RESULTS: The mean value and standard deviation of plasma fibrinogen level among the schoolchildren was 226.0 ± 39.7 mg/dL for boys and 245.3 ± 40.9 mg/dL for girls; significantly higher for girls. Among plasma fibrinogen tertiles, serum CRP tended to increase with plasma fibrinogen in both boys and girls. An increasing trend was also found in serum total cholesterol in boys, and in TCHR, HbA1c and BMI in girls. Multiple linear regression analysis revealed significant associations of plasma fibrinogen with serum CRP and HbA1c in both sexes, with TCHR in boys, and with BMI in girls.
    CONCLUSIONS: Plasma fibrinogen levels were associated with cardiovascular risk factors such as serum CRP, TCHR, HbA1c, and BMI in Japanese schoolchildren.
    J Epidemiol 2006; 16: 64-70.
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  • Minoru Sugiura, Mieko Nakamura, Yoshinori Ikoma, Masamichi Yano, Kazun ...
    Volume 16 (2006) Issue 2 Pages 71-78
    Released: March 14, 2006
    JOURNALS FREE ACCESS
    BACKGROUND: Carotenoids may reduce the risk for diabetes mellitus, but little is known about the association of insulin resistance with serum carotenoids in non-diabetic subjects. This study aimed to investigate whether the homeostasis model assessment-insulin resistance (HOMA-IR) index would be lower in the presence of high serum carotenoid concentrations in non-diabetic subjects.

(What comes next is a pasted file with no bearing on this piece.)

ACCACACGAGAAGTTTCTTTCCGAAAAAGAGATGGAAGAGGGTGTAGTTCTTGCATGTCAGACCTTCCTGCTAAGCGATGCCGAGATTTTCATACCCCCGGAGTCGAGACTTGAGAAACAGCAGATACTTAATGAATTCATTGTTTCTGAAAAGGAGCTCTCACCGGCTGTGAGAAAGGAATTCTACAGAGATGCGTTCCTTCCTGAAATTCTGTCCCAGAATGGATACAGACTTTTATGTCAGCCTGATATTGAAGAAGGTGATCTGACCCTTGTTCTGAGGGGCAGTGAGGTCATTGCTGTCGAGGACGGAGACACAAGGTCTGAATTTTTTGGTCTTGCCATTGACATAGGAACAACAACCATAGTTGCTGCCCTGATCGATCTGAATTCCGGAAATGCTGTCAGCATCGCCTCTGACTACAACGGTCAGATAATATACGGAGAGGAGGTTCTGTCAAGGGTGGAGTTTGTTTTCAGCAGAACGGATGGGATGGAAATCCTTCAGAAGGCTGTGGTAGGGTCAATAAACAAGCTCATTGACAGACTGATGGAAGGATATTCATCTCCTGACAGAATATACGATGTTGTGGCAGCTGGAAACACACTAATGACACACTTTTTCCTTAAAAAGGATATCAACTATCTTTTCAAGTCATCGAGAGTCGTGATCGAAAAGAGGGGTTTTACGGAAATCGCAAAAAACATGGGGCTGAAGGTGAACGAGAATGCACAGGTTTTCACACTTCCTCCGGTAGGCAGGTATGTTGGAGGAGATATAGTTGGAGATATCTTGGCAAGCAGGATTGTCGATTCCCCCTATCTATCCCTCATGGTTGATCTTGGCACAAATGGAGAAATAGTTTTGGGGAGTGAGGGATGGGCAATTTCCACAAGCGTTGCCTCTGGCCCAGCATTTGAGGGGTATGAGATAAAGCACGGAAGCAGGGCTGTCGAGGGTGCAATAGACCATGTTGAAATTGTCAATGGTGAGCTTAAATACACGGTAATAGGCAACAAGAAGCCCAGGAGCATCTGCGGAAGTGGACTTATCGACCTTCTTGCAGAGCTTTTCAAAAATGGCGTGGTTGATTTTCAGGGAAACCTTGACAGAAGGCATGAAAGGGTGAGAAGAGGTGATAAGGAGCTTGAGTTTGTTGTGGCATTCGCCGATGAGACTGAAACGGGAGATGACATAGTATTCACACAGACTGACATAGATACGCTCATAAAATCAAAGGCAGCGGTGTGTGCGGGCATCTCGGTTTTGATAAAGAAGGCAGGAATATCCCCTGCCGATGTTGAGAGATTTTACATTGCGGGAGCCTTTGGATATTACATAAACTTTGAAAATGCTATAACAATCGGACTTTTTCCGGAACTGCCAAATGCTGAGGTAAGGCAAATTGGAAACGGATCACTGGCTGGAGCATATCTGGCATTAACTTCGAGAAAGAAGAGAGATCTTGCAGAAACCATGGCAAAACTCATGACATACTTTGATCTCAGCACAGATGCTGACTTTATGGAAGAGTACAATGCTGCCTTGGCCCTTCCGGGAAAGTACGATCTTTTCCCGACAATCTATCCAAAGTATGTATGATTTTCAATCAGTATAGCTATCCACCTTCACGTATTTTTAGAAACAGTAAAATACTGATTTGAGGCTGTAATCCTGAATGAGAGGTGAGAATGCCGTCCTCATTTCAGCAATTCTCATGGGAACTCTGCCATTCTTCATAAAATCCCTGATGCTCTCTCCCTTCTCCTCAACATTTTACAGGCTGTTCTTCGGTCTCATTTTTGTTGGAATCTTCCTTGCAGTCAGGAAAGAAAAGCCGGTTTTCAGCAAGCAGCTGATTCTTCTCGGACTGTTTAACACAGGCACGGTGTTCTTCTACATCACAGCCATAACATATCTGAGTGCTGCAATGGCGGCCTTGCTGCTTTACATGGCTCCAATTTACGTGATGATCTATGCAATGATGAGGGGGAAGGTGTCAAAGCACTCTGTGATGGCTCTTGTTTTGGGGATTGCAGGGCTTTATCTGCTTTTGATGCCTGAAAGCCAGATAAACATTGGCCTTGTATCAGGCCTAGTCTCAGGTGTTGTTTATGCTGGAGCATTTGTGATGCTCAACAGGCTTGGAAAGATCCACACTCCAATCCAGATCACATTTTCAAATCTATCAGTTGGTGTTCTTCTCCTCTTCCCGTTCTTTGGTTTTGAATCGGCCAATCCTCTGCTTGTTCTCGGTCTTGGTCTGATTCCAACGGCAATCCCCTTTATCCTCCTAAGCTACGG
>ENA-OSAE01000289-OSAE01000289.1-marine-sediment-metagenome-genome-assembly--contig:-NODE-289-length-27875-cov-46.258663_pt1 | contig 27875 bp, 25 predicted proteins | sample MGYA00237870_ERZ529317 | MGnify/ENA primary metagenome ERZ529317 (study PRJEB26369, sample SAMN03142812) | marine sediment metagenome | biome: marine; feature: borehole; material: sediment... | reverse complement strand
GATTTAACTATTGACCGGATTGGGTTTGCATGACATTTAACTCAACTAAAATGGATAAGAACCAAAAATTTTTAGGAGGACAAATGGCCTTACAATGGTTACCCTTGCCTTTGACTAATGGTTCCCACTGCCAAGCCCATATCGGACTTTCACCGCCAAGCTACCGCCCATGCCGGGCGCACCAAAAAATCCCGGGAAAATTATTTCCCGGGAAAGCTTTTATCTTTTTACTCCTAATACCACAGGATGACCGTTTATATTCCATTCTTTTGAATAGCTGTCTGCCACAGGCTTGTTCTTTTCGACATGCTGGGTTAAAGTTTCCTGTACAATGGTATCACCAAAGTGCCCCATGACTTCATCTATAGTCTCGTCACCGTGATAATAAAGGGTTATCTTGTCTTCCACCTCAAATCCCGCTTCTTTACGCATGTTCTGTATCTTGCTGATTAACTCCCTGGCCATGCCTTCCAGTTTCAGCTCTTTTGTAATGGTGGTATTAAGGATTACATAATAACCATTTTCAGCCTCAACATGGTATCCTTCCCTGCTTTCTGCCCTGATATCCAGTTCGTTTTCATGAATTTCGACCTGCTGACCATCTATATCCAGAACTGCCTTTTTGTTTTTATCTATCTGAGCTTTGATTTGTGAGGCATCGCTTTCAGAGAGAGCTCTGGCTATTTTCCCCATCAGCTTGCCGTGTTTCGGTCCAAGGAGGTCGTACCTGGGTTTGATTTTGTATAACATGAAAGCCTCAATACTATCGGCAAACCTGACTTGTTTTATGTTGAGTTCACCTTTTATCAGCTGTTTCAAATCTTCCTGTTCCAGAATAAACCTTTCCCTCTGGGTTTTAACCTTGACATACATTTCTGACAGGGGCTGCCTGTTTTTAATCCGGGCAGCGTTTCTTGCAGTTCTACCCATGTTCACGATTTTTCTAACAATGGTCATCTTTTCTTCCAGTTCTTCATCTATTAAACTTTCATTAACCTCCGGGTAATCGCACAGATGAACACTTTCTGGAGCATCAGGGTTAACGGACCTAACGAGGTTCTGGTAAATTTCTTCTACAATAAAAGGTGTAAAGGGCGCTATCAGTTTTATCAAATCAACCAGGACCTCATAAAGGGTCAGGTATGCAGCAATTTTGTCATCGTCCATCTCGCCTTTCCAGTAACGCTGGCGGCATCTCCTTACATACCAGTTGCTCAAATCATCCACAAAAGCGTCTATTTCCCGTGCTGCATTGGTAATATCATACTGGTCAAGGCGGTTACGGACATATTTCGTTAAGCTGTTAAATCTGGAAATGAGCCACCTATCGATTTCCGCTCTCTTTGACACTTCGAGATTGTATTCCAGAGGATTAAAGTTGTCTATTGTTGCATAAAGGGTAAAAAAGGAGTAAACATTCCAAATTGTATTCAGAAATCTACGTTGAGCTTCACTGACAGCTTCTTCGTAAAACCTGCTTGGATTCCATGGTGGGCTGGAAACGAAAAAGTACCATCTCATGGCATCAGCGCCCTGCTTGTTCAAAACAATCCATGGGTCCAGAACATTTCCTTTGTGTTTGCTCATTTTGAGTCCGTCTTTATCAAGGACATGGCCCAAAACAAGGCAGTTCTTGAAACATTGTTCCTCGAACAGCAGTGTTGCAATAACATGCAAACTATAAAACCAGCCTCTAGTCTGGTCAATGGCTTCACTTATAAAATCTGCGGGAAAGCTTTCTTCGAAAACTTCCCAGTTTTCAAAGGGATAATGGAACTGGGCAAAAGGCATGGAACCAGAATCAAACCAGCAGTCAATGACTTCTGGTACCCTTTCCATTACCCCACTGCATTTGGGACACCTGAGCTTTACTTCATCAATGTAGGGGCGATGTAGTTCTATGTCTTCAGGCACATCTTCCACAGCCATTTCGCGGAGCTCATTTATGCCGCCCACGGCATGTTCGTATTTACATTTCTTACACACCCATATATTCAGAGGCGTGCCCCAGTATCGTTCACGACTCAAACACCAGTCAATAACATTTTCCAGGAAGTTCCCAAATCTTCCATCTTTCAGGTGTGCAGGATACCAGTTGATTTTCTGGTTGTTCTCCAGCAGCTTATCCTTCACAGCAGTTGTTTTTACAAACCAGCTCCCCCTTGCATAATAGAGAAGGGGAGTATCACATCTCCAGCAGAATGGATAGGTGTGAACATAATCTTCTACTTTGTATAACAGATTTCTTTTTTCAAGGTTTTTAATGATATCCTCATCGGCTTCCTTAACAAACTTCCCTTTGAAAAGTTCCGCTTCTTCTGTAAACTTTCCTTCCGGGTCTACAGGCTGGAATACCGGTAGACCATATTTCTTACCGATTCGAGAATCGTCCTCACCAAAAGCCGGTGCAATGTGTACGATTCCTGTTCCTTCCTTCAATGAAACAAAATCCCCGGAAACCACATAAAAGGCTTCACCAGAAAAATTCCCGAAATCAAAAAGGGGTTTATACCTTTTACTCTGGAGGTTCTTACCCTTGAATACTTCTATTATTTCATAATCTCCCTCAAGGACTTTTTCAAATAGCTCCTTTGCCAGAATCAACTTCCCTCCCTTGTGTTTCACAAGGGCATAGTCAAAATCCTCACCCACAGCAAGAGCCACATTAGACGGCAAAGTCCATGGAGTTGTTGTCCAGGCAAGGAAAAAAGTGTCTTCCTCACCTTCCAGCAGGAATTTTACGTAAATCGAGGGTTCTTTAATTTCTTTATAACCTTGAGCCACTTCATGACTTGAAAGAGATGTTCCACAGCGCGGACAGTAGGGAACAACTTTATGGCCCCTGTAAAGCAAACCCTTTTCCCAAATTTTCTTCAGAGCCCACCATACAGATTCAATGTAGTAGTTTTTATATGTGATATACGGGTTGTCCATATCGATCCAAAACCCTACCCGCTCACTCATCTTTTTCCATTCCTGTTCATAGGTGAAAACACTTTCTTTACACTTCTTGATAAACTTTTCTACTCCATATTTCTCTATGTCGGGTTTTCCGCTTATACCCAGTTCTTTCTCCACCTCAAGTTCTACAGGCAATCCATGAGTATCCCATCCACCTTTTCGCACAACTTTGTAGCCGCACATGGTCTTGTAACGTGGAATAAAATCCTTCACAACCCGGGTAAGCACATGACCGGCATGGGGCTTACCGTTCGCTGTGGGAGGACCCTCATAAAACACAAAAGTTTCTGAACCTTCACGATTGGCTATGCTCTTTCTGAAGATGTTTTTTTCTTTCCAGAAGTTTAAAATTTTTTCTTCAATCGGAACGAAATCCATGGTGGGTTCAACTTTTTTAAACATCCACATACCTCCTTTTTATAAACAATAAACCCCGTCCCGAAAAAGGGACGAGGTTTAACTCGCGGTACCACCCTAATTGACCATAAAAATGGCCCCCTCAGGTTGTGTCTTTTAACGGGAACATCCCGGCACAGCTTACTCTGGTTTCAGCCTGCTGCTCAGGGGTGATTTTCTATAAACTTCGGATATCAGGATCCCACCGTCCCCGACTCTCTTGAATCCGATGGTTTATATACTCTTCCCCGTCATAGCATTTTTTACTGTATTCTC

METHODS: A total of 812 subjects (256 males and 556 females) who had received health examinations in 2003 participated in the study. The associations of the serum-carotenoid concentrations and HOMA-IR were evaluated cross-sectionally. The multivariate-adjusted geometric means of HOMA-IR by the tertiles of the serum carotenoid concentration were calculated after adjusting for age, body mass index, systolic blood pressure, total cholesterol, triacylglycerols, current tobacco use, regular alcohol intake, exercise habits and total energy intake. Associations among high HOMA-IR (3.0+ mU×mmol/L2) across tertiles of serum carotenoid concentration were assessed by tests for logistic regression analysis.